Benedict XVI, Europe and tone of Papacy
All leaders, when elected to power, make it a point to emphasise the style and the tone of their mission and their holistic vision.
Pope Benedict XVI lost no time to make clear to the whole world, and especially to Europeans, the style of his papacy, and his assessment of Christianity in today's world. In fact, the Holy Father emphasised that the indispensable need for Europe is to return steadily to fundamental Christian values in response to the rapidly increasing de-Christianisation and secularisation in developed countries.
In his memorable address at the beginning of the papal conclave, on April 18, 2005, Cardinal Ratzinger, as Dean of the College of Cardinals, stressed that relativism's denial of objective truth - and especially the denial of moral truths - was the central problem of the 21st century.
Since his election as Pontiff the next day, Benedict XVI has reaffirmed the "importance of prayer in the face of the activism and the growing secularism of many Christians engaged in charitable work". In his fatherly appeals, the Holy Father has been exhorting priests and laity to pray more and to pray better.
While Prefect of the Congregation for the Doctrine of the Faith, Cardinal Ratzinger repeatedly stated he would like to retire to his home village of Pentling, in Bavaria, and dedicate himself to writing books. But the ways of the Lord are not our ways. On April 19, 2005, Cardinal Ratzinger was elected to the See of Peter, on the second day of the papal conclave - after four ballots - and his wish to retire peacefully in Bavaria vanished. In his typical fidelity to the Lord, he said: "At a certain point I prayed to God 'please don't do this to me'. Evidently, this time He didn't listen to me".
Worthy of special mention is the article of Piers Paul Read in The Spectator (UK) on March 5, 2005: "There can be little doubt that Cardinal Joseph Ratzinger's courageous promotion of orthodox Catholic teaching has earned him the respect of his fellow cardinals throughout the world. He is patently holy, highly intelligent and sees clearly what is at stake. Indeed, for those who blame the decline of Catholic practice in the developed world precisely on the propensity of many European bishops to hide their heads in the sand, a Pope who confronts it may be just what is required."
Indeed, Pope Benedict has also given tone and tune to his papacy right from the start. During his inaugural Mass (April 24) the custom whereby every cardinal submitted himself to the Pope was replaced by having 12 people greet him, including cardinals, clergy, religious, a married couple and their child, and newly confirmed people. (The cardinals had formally sworn their obedience upon his election). He has also begun using an open-topped papal car, saying that he wanted to be closer to the people.
Pope Benedict has continued the tradition of his predecessor, John Paul II, and baptises several infants in the Sistine Chapel at the beginning of every year, in his pastoral role as Bishop of Rome.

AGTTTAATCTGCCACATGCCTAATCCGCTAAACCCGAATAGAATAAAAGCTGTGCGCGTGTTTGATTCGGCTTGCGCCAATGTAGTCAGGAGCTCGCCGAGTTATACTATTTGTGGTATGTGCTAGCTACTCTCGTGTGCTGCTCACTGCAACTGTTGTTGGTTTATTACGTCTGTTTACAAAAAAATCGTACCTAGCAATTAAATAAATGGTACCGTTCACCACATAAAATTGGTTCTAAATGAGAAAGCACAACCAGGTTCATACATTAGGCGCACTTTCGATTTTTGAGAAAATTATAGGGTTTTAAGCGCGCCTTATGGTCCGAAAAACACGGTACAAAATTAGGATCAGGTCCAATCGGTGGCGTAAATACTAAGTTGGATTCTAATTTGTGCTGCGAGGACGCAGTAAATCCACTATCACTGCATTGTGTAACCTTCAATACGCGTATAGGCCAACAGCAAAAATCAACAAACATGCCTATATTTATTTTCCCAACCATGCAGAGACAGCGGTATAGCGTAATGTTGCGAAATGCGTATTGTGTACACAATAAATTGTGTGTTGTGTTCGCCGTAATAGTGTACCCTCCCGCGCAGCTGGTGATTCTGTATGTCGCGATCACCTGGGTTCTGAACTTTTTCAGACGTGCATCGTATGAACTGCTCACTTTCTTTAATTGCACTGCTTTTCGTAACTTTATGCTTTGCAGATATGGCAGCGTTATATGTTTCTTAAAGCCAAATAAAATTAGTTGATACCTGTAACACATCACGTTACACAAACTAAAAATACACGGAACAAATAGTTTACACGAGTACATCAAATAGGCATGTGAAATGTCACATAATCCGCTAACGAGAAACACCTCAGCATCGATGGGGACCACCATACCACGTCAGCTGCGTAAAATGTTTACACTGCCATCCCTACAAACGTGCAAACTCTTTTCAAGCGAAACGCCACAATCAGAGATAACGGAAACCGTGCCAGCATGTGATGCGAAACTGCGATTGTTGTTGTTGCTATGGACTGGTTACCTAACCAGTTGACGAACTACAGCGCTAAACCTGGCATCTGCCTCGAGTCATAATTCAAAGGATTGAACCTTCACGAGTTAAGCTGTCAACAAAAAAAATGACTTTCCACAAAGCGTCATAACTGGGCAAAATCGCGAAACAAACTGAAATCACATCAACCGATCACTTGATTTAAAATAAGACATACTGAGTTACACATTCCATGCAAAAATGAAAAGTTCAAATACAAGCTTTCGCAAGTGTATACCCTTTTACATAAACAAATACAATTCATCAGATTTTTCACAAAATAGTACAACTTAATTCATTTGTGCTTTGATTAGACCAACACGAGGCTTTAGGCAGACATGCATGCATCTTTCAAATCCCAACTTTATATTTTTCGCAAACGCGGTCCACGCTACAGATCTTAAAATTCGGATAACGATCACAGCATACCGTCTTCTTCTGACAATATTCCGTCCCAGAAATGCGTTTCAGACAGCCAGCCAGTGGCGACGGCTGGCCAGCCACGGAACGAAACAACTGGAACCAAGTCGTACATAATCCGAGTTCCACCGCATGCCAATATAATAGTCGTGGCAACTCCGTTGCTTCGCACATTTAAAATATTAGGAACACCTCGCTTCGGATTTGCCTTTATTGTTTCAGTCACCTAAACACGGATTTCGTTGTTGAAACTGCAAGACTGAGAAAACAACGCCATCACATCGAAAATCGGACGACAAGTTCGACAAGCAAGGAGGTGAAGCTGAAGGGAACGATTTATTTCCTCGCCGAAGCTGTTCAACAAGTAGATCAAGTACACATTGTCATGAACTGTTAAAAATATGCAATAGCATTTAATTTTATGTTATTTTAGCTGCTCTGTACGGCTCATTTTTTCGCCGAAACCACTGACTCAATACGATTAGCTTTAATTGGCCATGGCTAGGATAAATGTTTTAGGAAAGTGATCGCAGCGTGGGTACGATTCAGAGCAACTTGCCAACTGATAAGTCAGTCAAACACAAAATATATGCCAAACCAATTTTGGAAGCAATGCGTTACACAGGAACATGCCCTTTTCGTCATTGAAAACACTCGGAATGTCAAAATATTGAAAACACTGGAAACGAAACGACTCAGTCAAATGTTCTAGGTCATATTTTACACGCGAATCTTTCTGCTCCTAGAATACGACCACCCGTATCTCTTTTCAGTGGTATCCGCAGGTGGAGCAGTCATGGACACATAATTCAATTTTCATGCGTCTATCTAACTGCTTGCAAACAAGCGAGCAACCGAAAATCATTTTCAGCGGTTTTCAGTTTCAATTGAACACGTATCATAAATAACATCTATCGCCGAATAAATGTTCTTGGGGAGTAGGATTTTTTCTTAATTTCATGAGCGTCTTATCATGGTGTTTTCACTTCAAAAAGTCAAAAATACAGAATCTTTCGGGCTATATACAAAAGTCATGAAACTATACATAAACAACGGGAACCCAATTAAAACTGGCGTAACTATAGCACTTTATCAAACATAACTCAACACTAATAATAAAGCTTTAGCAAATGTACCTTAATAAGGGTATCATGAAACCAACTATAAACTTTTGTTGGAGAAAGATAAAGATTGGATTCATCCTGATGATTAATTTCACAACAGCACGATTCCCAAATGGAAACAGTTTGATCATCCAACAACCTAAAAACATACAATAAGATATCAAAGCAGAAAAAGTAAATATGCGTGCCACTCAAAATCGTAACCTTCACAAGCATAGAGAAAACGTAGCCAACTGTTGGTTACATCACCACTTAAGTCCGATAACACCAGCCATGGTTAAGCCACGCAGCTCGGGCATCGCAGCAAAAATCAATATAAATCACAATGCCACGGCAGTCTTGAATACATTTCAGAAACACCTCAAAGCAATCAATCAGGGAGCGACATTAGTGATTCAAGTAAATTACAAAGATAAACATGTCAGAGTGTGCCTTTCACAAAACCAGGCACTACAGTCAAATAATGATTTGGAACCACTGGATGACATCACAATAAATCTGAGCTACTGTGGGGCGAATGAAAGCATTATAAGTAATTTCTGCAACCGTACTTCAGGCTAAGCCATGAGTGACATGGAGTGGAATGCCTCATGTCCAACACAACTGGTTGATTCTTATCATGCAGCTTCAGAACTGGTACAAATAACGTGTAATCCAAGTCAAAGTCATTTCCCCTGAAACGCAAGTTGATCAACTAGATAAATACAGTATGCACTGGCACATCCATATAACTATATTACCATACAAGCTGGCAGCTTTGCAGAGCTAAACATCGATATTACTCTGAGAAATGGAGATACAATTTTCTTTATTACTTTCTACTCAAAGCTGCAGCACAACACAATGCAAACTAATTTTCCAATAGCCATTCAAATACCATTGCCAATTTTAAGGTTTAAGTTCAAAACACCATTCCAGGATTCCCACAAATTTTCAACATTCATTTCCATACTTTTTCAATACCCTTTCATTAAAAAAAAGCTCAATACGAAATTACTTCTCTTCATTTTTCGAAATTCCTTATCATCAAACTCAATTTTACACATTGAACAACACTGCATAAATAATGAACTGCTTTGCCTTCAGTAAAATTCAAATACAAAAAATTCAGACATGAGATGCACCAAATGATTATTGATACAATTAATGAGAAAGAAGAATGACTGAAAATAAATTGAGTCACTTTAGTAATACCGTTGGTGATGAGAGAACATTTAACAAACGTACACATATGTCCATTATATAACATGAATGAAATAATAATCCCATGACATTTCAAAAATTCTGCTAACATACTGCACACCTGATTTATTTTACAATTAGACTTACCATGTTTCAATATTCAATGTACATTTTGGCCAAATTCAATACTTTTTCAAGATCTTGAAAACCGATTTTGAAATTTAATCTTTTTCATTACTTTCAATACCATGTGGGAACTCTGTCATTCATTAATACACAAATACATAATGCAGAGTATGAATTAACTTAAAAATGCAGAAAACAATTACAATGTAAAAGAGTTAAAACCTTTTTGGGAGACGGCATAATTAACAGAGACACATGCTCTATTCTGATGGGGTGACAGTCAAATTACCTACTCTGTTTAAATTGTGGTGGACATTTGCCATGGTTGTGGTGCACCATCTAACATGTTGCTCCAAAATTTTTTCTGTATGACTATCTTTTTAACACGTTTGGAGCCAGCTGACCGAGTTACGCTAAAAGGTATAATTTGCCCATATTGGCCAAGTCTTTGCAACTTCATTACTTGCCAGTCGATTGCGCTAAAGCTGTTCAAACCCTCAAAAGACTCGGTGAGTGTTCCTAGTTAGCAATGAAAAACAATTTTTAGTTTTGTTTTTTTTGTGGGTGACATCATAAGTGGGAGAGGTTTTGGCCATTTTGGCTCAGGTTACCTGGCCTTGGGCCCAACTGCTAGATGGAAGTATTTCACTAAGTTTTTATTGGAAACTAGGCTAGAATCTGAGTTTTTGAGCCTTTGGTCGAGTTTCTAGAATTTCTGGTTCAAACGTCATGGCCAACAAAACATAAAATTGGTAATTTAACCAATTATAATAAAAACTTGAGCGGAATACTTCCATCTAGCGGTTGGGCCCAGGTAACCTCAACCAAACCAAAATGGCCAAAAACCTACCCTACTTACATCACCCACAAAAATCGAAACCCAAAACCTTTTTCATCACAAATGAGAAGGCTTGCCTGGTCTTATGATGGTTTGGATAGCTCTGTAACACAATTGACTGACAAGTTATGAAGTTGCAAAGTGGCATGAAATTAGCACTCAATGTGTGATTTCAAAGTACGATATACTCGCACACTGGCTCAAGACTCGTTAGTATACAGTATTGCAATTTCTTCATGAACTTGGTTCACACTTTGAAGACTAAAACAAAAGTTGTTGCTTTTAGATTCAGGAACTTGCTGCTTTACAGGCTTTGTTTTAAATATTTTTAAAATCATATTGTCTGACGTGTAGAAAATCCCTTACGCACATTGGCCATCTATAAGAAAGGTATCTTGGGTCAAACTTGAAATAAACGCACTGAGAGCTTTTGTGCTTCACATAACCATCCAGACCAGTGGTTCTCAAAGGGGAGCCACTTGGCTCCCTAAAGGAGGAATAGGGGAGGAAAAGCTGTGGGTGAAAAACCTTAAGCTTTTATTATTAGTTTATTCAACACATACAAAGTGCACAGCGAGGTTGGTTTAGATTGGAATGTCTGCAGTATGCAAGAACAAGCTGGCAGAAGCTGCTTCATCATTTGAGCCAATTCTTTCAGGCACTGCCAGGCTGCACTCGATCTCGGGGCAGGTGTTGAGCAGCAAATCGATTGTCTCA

Perhaps few are those who noted that in his coat of arms, Benedict has omitted the papal tiara, which traditionally appears in the background to designate the Pope's position as a worldly ruler like a king; he replaced it with a simple mitre, emphasising his spiritual authority.
Although some papal documents since his inauguration appear to include the papal tiara, this is because the arms of the Holy See itself (as opposed to his personal arms) continue to use the tiara and crossed keys, as can be observed, for example, on the Website of the Holy See and other official publications.
Pope Benedict has also included a traditional pallium beneath his shield as a background element for his arms, emphasising his pastoral powers.
Unlike his predecessor, John Paul II, Benedict XVI delegated beatification liturgical services to a cardinal. On September 29, 2005, the Congregation for the Causes of Saints announced that henceforth beatification would be celebrated by a representative of the Pope, usually the Prefect of that Congregation.
The Pope will take care of canonisation. In fact, it was Benedict XVI who on June 3 this year presided over the canonisation of the first Maltese saint, Dun Gorg Preca, founder of the MUSEUM.
A very important theme of Benedict XVI's homilies and speeches is "friendship with Jesus Christ". A most important speech was to the priests of Rome, his Episcopal diocese, to the cardinals during the papal conclave, and to an audience of 150,000 people, among whom were children receiving their First Communion: "We are all called to open ourselves to this friendship with God... speaking to him as to a friend, the only One who can make the world both good and happy. What we have to do is put ourselves at His disposal. This is a message that helps to overcome what can be considered the great temptation of our time: the claim that after the Big Bang, God withdrew from history".